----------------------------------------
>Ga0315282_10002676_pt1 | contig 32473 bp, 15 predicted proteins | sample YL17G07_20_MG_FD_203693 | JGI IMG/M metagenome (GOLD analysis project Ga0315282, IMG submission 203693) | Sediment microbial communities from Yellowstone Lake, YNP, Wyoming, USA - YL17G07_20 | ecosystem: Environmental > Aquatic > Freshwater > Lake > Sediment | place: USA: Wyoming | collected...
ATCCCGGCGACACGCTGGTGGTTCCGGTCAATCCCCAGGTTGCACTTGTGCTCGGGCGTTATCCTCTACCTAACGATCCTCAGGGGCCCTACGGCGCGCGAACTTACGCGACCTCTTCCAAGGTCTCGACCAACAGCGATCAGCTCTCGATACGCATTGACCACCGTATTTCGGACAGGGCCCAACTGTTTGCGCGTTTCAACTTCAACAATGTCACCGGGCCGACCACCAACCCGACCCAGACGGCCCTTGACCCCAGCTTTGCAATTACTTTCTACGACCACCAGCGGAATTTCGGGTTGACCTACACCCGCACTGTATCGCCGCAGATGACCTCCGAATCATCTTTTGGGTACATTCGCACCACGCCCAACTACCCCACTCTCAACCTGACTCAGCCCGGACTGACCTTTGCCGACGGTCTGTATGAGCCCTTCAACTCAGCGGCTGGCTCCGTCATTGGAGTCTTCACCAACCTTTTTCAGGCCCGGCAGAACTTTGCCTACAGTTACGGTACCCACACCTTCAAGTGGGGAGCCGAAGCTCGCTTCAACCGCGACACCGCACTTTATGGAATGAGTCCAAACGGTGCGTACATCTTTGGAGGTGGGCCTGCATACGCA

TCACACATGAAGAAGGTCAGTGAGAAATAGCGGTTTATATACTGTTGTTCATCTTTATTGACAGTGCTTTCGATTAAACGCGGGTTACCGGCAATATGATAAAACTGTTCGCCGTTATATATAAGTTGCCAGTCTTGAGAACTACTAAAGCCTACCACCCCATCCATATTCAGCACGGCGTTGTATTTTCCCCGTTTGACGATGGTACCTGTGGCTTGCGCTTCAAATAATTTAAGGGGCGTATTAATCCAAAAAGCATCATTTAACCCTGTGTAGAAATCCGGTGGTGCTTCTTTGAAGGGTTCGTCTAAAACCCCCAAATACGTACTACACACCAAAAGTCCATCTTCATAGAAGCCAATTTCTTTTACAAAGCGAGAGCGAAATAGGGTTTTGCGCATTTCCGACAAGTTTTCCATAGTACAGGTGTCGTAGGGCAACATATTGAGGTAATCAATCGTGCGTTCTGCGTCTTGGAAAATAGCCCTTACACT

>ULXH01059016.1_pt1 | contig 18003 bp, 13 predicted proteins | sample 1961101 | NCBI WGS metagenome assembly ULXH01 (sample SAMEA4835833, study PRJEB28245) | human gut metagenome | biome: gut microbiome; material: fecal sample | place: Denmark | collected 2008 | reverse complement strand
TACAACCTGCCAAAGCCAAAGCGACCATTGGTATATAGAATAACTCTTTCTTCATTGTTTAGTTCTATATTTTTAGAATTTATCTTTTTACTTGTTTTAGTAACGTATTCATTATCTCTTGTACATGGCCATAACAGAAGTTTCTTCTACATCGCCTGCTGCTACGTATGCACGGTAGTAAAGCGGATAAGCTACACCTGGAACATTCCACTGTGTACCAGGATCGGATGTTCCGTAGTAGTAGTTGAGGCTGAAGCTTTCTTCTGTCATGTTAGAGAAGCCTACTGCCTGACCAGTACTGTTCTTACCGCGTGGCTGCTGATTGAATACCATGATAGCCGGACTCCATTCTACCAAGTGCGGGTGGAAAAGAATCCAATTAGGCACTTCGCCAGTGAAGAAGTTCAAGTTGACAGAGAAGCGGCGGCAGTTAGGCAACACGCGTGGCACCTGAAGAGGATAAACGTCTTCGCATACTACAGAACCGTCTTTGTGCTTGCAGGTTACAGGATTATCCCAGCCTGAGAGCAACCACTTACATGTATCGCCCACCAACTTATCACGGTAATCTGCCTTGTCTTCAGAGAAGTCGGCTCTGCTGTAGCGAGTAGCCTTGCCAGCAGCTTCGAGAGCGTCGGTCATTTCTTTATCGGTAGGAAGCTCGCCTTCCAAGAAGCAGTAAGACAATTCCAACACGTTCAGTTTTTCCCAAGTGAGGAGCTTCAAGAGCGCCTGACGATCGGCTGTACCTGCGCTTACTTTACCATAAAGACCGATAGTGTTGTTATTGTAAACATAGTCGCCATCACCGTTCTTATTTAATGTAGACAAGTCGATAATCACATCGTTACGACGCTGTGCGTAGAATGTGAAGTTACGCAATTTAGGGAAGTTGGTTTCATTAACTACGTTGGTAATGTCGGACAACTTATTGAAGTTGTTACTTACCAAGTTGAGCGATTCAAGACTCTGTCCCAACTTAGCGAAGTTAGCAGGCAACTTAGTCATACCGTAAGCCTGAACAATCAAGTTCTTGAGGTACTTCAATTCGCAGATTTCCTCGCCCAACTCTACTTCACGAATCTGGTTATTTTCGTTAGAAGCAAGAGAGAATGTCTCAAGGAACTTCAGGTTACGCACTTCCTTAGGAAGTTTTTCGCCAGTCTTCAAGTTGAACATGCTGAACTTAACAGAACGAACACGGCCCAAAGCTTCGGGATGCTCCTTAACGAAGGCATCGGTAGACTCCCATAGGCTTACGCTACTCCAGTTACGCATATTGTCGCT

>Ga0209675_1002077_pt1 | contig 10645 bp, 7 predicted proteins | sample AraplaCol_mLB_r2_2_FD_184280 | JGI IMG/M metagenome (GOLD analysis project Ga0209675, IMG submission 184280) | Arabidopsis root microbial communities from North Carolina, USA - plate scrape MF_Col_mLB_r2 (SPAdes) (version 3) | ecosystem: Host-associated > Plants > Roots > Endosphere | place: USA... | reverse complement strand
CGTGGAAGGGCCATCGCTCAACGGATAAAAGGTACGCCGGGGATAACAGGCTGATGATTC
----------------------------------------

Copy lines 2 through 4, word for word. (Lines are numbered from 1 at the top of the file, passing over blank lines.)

ATCCCGGCGACACGCTGGTGGTTCCGGTCAATCCCCAGGTTGCACTTGTGCTCGGGCGTTATCCTCTACCTAACGATCCTCAGGGGCCCTACGGCGCGCGAACTTACGCGACCTCTTCCAAGGTCTCGACCAACAGCGATCAGCTCTCGATACGCATTGACCACCGTATTTCGGACAGGGCCCAACTGTTTGCGCGTTTCAACTTCAACAATGTCACCGGGCCGACCACCAACCCGACCCAGACGGCCCTTGACCCCAGCTTTGCAATTACTTTCTACGACCACCAGCGGAATTTCGGGTTGACCTACACCCGCACTGTATCGCCGCAGATGACCTCCGAATCATCTTTTGGGTACATTCGCACCACGCCCAACTACCCCACTCTCAACCTGACTCAGCCCGGACTGACCTTTGCCGACGGTCTGTATGAGCCCTTCAACTCAGCGGCTGGCTCCGTCATTGGAGTCTTCACCAACCTTTTTCAGGCCCGGCAGAACTTTGCCTACAGTTACGGTACCCACACCTTCAAGTGGGGAGCCGAAGCTCGCTTCAACCGCGACACCGCACTTTATGGAATGAGTCCAAACGGTGCGTACATCTTTGGAGGTGGGCCTGCATACGCA

TCACACATGAAGAAGGTCAGTGAGAAATAGCGGTTTATATACTGTTGTTCATCTTTATTGACAGTGCTTTCGATTAAACGCGGGTTACCGGCAATATGATAAAACTGTTCGCCGTTATATATAAGTTGCCAGTCTTGAGAACTACTAAAGCCTACCACCCCATCCATATTCAGCACGGCGTTGTATTTTCCCCGTTTGACGATGGTACCTGTGGCTTGCGCTTCAAATAATTTAAGGGGCGTATTAATCCAAAAAGCATCATTTAACCCTGTGTAGAAATCCGGTGGTGCTTCTTTGAAGGGTTCGTCTAAAACCCCCAAATACGTACTACACACCAAAAGTCCATCTTCATAGAAGCCAATTTCTTTTACAAAGCGAGAGCGAAATAGGGTTTTGCGCATTTCCGACAAGTTTTCCATAGTACAGGTGTCGTAGGGCAACATATTGAGGTAATCAATCGTGCGTTCTGCGTCTTGGAAAATAGCCCTTACACT

>ULXH01059016.1_pt1 | contig 18003 bp, 13 predicted proteins | sample 1961101 | NCBI WGS metagenome assembly ULXH01 (sample SAMEA4835833, study PRJEB28245) | human gut metagenome | biome: gut microbiome; material: fecal sample | place: Denmark | collected 2008 | reverse complement strand